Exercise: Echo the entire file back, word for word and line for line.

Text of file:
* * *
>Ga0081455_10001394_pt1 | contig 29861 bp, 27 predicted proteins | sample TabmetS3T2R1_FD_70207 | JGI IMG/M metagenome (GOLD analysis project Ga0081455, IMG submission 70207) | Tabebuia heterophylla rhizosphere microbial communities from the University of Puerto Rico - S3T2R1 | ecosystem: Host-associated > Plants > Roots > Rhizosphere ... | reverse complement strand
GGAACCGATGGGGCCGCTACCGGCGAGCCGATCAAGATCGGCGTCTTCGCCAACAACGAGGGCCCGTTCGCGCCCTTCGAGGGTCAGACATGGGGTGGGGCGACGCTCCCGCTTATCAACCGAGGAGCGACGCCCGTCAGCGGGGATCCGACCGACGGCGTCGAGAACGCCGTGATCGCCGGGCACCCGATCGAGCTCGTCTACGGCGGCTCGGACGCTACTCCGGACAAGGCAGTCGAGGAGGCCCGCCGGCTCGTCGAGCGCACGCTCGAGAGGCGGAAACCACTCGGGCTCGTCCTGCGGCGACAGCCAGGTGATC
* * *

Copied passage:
>Ga0081455_10001394_pt1 | contig 29861 bp, 27 predicted proteins | sample TabmetS3T2R1_FD_70207 | JGI IMG/M metagenome (GOLD analysis project Ga0081455, IMG submission 70207) | Tabebuia heterophylla rhizosphere microbial communities from the University of Puerto Rico - S3T2R1 | ecosystem: Host-associated > Plants > Roots > Rhizosphere ... | reverse complement strand
GGAACCGATGGGGCCGCTACCGGCGAGCCGATCAAGATCGGCGTCTTCGCCAACAACGAGGGCCCGTTCGCGCCCTTCGAGGGTCAGACATGGGGTGGGGCGACGCTCCCGCTTATCAACCGAGGAGCGACGCCCGTCAGCGGGGATCCGACCGACGGCGTCGAGAACGCCGTGATCGCCGGGCACCCGATCGAGCTCGTCTACGGCGGCTCGGACGCTACTCCGGACAAGGCAGTCGAGGAGGCCCGCCGGCTCGTCGAGCGCACGCTCGAGAGGCGGAAACCACTCGGGCTCGTCCTGCGGCGACAGCCAGGTGATC